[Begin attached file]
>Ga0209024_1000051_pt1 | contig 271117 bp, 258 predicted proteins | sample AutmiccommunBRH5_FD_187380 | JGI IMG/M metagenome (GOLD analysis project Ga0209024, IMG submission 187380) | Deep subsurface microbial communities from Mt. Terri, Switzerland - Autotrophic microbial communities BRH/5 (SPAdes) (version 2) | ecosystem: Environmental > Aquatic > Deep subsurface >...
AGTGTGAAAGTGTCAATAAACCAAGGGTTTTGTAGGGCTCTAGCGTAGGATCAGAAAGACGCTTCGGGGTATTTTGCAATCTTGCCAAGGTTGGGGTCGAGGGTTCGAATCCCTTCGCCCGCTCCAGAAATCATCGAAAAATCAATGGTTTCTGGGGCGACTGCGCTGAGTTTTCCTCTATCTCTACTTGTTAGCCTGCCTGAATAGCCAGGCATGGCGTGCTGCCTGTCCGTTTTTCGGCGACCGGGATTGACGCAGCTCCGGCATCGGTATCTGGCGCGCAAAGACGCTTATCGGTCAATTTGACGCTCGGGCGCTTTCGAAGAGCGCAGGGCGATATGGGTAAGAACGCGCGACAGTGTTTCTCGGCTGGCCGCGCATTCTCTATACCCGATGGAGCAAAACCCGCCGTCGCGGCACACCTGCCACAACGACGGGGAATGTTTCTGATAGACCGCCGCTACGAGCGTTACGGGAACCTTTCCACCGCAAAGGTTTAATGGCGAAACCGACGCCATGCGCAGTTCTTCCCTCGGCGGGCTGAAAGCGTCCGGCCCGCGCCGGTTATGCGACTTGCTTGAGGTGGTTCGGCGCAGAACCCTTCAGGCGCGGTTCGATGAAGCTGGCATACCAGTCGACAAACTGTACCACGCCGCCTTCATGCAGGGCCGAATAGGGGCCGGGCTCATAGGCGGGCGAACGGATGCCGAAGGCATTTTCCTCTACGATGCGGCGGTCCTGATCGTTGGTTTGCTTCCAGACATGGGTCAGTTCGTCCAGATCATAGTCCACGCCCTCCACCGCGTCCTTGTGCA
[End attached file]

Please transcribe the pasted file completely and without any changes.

>Ga0209024_1000051_pt1 | contig 271117 bp, 258 predicted proteins | sample AutmiccommunBRH5_FD_187380 | JGI IMG/M metagenome (GOLD analysis project Ga0209024, IMG submission 187380) | Deep subsurface microbial communities from Mt. Terri, Switzerland - Autotrophic microbial communities BRH/5 (SPAdes) (version 2) | ecosystem: Environmental > Aquatic > Deep subsurface >...
AGTGTGAAAGTGTCAATAAACCAAGGGTTTTGTAGGGCTCTAGCGTAGGATCAGAAAGACGCTTCGGGGTATTTTGCAATCTTGCCAAGGTTGGGGTCGAGGGTTCGAATCCCTTCGCCCGCTCCAGAAATCATCGAAAAATCAATGGTTTCTGGGGCGACTGCGCTGAGTTTTCCTCTATCTCTACTTGTTAGCCTGCCTGAATAGCCAGGCATGGCGTGCTGCCTGTCCGTTTTTCGGCGACCGGGATTGACGCAGCTCCGGCATCGGTATCTGGCGCGCAAAGACGCTTATCGGTCAATTTGACGCTCGGGCGCTTTCGAAGAGCGCAGGGCGATATGGGTAAGAACGCGCGACAGTGTTTCTCGGCTGGCCGCGCATTCTCTATACCCGATGGAGCAAAACCCGCCGTCGCGGCACACCTGCCACAACGACGGGGAATGTTTCTGATAGACCGCCGCTACGAGCGTTACGGGAACCTTTCCACCGCAAAGGTTTAATGGCGAAACCGACGCCATGCGCAGTTCTTCCCTCGGCGGGCTGAAAGCGTCCGGCCCGCGCCGGTTATGCGACTTGCTTGAGGTGGTTCGGCGCAGAACCCTTCAGGCGCGGTTCGATGAAGCTGGCATACCAGTCGACAAACTGTACCACGCCGCCTTCATGCAGGGCCGAATAGGGGCCGGGCTCATAGGCGGGCGAACGGATGCCGAAGGCATTTTCCTCTACGATGCGGCGGTCCTGATCGTTGGTTTGCTTCCAGACATGGGTCAGTTCGTCCAGATCATAGTCCACGCCCTCCACCGCGTCCTTGTGCA